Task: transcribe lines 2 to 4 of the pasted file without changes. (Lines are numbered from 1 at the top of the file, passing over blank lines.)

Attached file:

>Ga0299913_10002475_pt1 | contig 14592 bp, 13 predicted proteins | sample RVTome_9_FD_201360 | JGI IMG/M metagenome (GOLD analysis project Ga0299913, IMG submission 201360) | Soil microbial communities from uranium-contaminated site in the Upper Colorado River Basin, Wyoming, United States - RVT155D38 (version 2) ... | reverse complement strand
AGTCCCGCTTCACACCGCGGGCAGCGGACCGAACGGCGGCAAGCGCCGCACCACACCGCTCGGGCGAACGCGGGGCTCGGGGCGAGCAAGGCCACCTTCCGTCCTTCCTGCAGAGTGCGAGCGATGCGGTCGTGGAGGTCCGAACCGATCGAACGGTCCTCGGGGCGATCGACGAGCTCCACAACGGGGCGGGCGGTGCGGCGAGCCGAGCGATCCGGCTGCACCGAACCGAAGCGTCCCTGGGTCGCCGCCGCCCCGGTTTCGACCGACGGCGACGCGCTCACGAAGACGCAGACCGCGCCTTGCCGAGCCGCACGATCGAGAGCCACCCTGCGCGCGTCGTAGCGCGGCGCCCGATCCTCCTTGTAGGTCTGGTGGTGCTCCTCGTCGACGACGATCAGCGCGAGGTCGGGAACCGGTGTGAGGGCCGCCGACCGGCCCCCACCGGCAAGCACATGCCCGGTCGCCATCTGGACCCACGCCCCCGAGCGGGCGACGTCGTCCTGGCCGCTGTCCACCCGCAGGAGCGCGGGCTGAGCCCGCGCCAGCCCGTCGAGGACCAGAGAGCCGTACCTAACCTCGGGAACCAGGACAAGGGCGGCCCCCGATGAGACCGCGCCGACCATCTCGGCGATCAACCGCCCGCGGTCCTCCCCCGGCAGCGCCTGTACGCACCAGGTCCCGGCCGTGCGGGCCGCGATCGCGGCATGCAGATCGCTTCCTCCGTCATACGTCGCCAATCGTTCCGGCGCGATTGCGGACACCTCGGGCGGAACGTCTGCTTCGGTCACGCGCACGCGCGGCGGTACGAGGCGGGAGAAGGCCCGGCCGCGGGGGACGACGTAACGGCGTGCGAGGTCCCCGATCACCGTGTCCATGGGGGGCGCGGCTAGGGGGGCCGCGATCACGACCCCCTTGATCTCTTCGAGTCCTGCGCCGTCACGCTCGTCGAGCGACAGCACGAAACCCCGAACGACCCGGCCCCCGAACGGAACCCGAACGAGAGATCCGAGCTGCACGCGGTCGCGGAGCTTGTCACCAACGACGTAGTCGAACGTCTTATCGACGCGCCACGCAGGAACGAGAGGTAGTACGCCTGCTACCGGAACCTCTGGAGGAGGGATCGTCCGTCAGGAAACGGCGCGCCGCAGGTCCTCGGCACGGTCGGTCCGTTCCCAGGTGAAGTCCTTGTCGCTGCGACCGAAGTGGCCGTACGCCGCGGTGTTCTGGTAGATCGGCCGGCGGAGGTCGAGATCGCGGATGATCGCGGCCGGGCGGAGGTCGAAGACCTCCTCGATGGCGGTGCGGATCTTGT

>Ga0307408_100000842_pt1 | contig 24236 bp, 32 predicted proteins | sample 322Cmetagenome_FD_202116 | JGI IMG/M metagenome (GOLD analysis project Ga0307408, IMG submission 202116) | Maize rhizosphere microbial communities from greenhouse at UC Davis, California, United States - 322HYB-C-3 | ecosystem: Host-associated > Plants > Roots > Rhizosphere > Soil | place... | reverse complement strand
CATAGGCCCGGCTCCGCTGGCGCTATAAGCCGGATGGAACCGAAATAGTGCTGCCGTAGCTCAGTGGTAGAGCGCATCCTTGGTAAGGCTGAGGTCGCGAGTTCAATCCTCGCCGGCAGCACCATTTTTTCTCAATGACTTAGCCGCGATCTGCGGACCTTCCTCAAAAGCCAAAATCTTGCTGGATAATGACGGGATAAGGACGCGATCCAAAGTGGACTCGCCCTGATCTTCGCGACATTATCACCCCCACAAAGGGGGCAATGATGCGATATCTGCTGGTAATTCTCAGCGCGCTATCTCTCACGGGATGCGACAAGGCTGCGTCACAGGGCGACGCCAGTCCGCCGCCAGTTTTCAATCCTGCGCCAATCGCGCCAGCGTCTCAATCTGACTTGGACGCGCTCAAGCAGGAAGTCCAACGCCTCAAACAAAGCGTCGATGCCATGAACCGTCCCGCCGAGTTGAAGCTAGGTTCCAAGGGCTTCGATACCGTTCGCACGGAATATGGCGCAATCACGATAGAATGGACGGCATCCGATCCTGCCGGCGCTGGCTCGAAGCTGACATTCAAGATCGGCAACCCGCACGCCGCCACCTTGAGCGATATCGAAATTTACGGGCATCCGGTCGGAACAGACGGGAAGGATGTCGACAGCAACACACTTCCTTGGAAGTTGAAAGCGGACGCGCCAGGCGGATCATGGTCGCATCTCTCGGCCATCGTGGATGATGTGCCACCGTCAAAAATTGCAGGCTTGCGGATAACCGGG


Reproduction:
AGTCCCGCTTCACACCGCGGGCAGCGGACCGAACGGCGGCAAGCGCCGCACCACACCGCTCGGGCGAACGCGGGGCTCGGGGCGAGCAAGGCCACCTTCCGTCCTTCCTGCAGAGTGCGAGCGATGCGGTCGTGGAGGTCCGAACCGATCGAACGGTCCTCGGGGCGATCGACGAGCTCCACAACGGGGCGGGCGGTGCGGCGAGCCGAGCGATCCGGCTGCACCGAACCGAAGCGTCCCTGGGTCGCCGCCGCCCCGGTTTCGACCGACGGCGACGCGCTCACGAAGACGCAGACCGCGCCTTGCCGAGCCGCACGATCGAGAGCCACCCTGCGCGCGTCGTAGCGCGGCGCCCGATCCTCCTTGTAGGTCTGGTGGTGCTCCTCGTCGACGACGATCAGCGCGAGGTCGGGAACCGGTGTGAGGGCCGCCGACCGGCCCCCACCGGCAAGCACATGCCCGGTCGCCATCTGGACCCACGCCCCCGAGCGGGCGACGTCGTCCTGGCCGCTGTCCACCCGCAGGAGCGCGGGCTGAGCCCGCGCCAGCCCGTCGAGGACCAGAGAGCCGTACCTAACCTCGGGAACCAGGACAAGGGCGGCCCCCGATGAGACCGCGCCGACCATCTCGGCGATCAACCGCCCGCGGTCCTCCCCCGGCAGCGCCTGTACGCACCAGGTCCCGGCCGTGCGGGCCGCGATCGCGGCATGCAGATCGCTTCCTCCGTCATACGTCGCCAATCGTTCCGGCGCGATTGCGGACACCTCGGGCGGAACGTCTGCTTCGGTCACGCGCACGCGCGGCGGTACGAGGCGGGAGAAGGCCCGGCCGCGGGGGACGACGTAACGGCGTGCGAGGTCCCCGATCACCGTGTCCATGGGGGGCGCGGCTAGGGGGGCCGCGATCACGACCCCCTTGATCTCTTCGAGTCCTGCGCCGTCACGCTCGTCGAGCGACAGCACGAAACCCCGAACGACCCGGCCCCCGAACGGAACCCGAACGAGAGATCCGAGCTGCACGCGGTCGCGGAGCTTGTCACCAACGACGTAGTCGAACGTCTTATCGACGCGCCACGCAGGAACGAGAGGTAGTACGCCTGCTACCGGAACCTCTGGAGGAGGGATCGTCCGTCAGGAAACGGCGCGCCGCAGGTCCTCGGCACGGTCGGTCCGTTCCCAGGTGAAGTCCTTGTCGCTGCGACCGAAGTGGCCGTACGCCGCGGTGTTCTGGTAGATCGGCCGGCGGAGGTCGAGATCGCGGATGATCGCGGCCGGGCGGAGGTCGAAGACCTCCTCGATGGCGGTGCGGATCTTGT

>Ga0307408_100000842_pt1 | contig 24236 bp, 32 predicted proteins | sample 322Cmetagenome_FD_202116 | JGI IMG/M metagenome (GOLD analysis project Ga0307408, IMG submission 202116) | Maize rhizosphere microbial communities from greenhouse at UC Davis, California, United States - 322HYB-C-3 | ecosystem: Host-associated > Plants > Roots > Rhizosphere > Soil | place... | reverse complement strand
CATAGGCCCGGCTCCGCTGGCGCTATAAGCCGGATGGAACCGAAATAGTGCTGCCGTAGCTCAGTGGTAGAGCGCATCCTTGGTAAGGCTGAGGTCGCGAGTTCAATCCTCGCCGGCAGCACCATTTTTTCTCAATGACTTAGCCGCGATCTGCGGACCTTCCTCAAAAGCCAAAATCTTGCTGGATAATGACGGGATAAGGACGCGATCCAAAGTGGACTCGCCCTGATCTTCGCGACATTATCACCCCCACAAAGGGGGCAATGATGCGATATCTGCTGGTAATTCTCAGCGCGCTATCTCTCACGGGATGCGACAAGGCTGCGTCACAGGGCGACGCCAGTCCGCCGCCAGTTTTCAATCCTGCGCCAATCGCGCCAGCGTCTCAATCTGACTTGGACGCGCTCAAGCAGGAAGTCCAACGCCTCAAACAAAGCGTCGATGCCATGAACCGTCCCGCCGAGTTGAAGCTAGGTTCCAAGGGCTTCGATACCGTTCGCACGGAATATGGCGCAATCACGATAGAATGGACGGCATCCGATCCTGCCGGCGCTGGCTCGAAGCTGACATTCAAGATCGGCAACCCGCACGCCGCCACCTTGAGCGATATCGAAATTTACGGGCATCCGGTCGGAACAGACGGGAAGGATGTCGACAGCAACACACTTCCTTGGAAGTTGAAAGCGGACGCGCCAGGCGGATCATGGTCGCATCTCTCGGCCATCGTGGATGATGTGCCACCGTCAAAAATTGCAGGCTTGCGGATAACCGGG